Long gone are the days of form over function. As our population becomes more tech savvy, function is obviously the key player in buyer decisions. When we study the habits of our customers more closely we can better design our website to ensure an ease of use. These 3 tips make your website more useful to customers and in turn, you make more sales.
1. Where are you?
We know it’s obvious that contact information is undoubtedly the most important information you can provide. Yet many businesses mistakenly make this information hard to find. Studies reveal that users typically follow the same eye patterns when scanning a website for the information they need. Looking at the top left corner, then to the right, and everything after that gets skimmed over. These behaviors help determine where your most valuable information should be: at the top of the page either on the left or right side. The more a customer has to scour a page for a way to find your business, the less likely they are to enjoy interacting with your business.
Next, is how the information is displayed. Sure, theres a lot to include, but you should prioritize balance between information overload and unnecessary details. These are the three specific things to include:
Unless your business is solely online, your address is essential information that should be optimally displayed in your contact page or in the footer. To simplify this step and avoid any confusion, you can add a small Google map to the contact page, that is also connected to your Google listing. Because Google is a familiar map format and a trusted source, this will help your business be found quickly and easily.
Hours of operation
When someone is looking for your hours, they are likely about to purchase, so make sure this is accurate and easy to ready. These examples show you what to definitely not do, and what to do to make it easiest on your audience.
Definitely don’t do this
Open Mondays – 9:00 am-5:00 pm, Tuesdays – 9:00 am-5:00 pm, Wednesdays – 9:00 am-5:00 pm, Thursdays – 9:00 am-5:00 pm, Fridays – 9:00 am-7:00 pm, Saturdays 12:00 pm-5:00 pm and customer service is open until 7:00 pm.
Pretty hard to read, right? Specific days that the customer may be looking for are hard to distinguish and you can’t really tell if customer service is just open on Saturday until 7pm, or every day.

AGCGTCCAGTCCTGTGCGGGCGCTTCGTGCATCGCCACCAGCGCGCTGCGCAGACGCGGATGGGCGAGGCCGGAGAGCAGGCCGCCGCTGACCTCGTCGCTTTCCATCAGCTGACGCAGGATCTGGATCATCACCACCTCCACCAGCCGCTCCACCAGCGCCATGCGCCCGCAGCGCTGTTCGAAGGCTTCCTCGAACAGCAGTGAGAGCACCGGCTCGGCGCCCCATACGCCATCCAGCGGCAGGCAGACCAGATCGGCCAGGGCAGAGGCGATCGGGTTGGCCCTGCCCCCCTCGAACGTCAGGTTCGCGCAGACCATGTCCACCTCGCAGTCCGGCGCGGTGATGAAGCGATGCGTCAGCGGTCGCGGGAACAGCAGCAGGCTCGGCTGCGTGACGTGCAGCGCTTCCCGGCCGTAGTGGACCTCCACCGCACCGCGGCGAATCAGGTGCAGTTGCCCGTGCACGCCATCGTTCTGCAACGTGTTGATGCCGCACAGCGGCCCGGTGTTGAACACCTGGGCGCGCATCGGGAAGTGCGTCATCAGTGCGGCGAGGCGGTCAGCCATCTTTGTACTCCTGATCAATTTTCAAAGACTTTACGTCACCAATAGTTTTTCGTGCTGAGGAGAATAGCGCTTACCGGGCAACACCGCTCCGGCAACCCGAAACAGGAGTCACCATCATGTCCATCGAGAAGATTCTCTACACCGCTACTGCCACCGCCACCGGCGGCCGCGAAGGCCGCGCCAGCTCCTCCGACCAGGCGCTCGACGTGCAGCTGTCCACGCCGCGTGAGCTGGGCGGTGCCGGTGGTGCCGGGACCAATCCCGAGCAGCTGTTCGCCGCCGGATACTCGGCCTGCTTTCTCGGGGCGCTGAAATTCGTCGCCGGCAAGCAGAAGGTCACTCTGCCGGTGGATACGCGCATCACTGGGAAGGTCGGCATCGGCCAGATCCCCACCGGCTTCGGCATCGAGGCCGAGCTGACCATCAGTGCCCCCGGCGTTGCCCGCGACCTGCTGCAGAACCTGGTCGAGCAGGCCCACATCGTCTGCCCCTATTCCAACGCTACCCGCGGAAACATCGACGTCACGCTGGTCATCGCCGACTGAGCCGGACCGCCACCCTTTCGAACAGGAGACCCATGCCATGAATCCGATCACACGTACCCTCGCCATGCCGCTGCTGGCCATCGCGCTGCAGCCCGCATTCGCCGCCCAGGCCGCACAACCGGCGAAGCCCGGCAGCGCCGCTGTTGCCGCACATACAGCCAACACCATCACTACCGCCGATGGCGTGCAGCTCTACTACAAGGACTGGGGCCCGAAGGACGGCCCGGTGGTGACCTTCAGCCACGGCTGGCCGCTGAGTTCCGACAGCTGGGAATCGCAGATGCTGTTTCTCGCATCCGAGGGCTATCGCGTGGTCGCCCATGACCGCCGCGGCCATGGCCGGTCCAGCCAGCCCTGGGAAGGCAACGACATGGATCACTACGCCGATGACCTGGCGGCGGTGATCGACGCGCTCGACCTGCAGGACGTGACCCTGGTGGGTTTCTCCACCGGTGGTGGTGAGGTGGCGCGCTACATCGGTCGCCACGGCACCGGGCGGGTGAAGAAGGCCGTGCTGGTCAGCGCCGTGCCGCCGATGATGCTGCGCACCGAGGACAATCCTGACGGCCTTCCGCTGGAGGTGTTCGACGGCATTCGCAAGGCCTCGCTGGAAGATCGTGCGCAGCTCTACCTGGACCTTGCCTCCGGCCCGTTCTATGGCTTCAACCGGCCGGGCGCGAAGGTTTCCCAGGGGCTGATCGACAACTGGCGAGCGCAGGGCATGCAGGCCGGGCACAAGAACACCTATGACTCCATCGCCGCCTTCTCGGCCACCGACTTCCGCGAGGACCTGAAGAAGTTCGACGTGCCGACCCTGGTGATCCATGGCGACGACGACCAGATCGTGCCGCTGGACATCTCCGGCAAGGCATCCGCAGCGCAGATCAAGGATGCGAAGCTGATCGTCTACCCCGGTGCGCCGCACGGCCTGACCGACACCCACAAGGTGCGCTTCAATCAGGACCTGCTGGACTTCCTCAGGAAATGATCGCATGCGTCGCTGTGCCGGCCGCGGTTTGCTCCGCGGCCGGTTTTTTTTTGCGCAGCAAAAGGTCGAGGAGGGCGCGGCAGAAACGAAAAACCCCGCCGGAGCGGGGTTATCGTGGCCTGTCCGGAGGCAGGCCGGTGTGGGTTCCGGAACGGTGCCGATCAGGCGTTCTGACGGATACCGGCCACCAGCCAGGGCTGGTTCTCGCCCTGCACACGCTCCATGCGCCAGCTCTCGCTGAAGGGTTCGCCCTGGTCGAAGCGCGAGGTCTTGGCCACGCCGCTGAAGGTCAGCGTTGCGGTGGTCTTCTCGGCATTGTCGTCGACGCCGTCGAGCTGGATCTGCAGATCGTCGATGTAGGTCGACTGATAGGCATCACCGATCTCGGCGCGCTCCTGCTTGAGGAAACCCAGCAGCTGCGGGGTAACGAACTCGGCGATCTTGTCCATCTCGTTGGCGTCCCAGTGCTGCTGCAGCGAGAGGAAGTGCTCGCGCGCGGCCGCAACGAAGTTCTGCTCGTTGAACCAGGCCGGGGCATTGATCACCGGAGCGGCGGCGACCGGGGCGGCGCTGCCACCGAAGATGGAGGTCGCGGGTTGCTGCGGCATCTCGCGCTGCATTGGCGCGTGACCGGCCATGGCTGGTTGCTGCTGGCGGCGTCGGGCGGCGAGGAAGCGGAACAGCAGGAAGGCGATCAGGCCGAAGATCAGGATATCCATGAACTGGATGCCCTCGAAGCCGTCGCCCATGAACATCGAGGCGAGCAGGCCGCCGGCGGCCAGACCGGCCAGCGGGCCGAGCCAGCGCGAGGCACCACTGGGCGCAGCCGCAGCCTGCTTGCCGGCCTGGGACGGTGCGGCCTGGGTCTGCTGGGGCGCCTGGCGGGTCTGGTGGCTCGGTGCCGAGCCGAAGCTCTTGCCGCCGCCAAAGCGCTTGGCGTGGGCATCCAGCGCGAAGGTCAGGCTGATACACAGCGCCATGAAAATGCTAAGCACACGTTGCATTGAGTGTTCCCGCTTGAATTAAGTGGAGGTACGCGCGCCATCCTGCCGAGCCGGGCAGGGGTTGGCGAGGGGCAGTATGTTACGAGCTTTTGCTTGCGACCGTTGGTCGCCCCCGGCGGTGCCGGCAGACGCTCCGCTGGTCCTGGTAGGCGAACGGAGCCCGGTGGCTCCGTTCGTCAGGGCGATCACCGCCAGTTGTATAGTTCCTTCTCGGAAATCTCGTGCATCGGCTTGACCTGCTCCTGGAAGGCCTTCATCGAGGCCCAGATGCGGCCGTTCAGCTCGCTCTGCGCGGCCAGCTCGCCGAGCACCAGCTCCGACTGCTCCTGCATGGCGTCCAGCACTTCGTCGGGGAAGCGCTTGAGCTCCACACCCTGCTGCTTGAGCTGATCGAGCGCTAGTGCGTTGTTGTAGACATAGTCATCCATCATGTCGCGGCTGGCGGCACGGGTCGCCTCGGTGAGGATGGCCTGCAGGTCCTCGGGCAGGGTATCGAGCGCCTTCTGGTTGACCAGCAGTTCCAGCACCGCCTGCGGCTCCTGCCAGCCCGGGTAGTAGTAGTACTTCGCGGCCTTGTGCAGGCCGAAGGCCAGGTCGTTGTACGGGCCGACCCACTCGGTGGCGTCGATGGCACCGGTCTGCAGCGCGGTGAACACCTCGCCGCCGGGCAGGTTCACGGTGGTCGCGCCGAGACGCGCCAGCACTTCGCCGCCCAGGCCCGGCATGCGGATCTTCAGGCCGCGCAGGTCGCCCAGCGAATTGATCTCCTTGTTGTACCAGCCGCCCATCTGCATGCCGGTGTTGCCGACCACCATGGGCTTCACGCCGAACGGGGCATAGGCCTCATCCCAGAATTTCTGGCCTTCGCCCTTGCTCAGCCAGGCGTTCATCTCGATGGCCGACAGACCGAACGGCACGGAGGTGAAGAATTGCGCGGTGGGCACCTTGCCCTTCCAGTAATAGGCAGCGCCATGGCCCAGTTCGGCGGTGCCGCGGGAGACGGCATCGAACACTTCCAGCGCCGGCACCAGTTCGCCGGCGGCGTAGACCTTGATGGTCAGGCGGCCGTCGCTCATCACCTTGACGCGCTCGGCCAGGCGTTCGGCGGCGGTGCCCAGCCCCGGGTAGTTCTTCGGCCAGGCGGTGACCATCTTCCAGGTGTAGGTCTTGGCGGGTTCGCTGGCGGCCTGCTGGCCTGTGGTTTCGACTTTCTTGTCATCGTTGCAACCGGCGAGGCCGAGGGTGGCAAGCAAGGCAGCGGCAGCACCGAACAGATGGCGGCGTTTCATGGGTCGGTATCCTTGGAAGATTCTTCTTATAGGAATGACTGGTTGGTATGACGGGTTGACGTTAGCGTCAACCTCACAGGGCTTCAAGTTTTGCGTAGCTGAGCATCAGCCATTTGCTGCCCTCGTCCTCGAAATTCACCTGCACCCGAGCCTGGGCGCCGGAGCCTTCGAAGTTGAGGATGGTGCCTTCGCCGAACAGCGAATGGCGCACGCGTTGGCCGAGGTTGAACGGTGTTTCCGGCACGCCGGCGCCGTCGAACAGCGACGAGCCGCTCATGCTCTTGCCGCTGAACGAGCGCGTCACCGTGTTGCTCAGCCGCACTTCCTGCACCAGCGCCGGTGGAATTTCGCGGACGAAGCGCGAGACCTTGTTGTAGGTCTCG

What to do
Mon: 9 – 5
Tues: 9 – 5
Wed: 9 – 5
Thurs: 9 – 5
Fri: 9 – 7
Sat: 12 – 5
Mon – Sat: 12 – 7
You can probably see how scanning through that was faster because it was visually more appealing. It could save your customers a few seconds, which in todays culture is valuable.
Sometimes customers will feel more comfortable reaching out to you before they enter a store or make a purchase.
Businesses with multiple departments that each have their own phone lines should make it apparent on the contact page so customers aren’t playing ping pong between different department lines. If your contact information is the footer, use a catch-all number so that the information doesn’t clutter the page. Also make sure your information is optimized to be clicked on mobile devices, so that you can be reached instantly.
2. Who are you?
You probably have a lot to say about your business, so the challenge is in sharing the right information. Keeping it short and sweet ensures you don’t waste time writing the history of your business, when no one is going to read it. From the customers perspective, they are looking for a few key things like: What makes you stand out from the competition? And, what do you do to ensure that you have happy customers? Both of these things as you can see, are more about the customer and what they can get than about the inner workings of your business.
Once these basis are covered, consider adding a design element that helps interested customer learn more about the business, without bogging down the page. This page can be loaded up with your history, philosophy, and achievements.
3. What do you do?
Although there is no one-size-fits all method for explaining what your business does, keep in mind that it must be apparent when customers are make a decision to buy. When they are looking for confirmation that your business is what they are looking for, there is nothing better than clear, concise, helpful information. Remember the three click rule: no important information should ever be more than three clicks away.
One method that is helpful to start getting a feel for what works for your business is to survey your competition. Assuming the perspective of your customers, it’s easy to scan a site and make notes about what to avoid or implement.
Although commonly perceived by businesses as the online version of your business, it would be virtually impossible and detrimental to create a website that way. It’s really just a messenger, that relays information that customers need in order to make a decision. If your messenger is throwing too much information out, beating around the bush or making things confusing, customers will loose focus and be detoured. When you implement these tips to make your message concise and useful, customers will want to engage with your business. If your website is the first impression a customer has of your business, remember that you only have one shot at a first impression!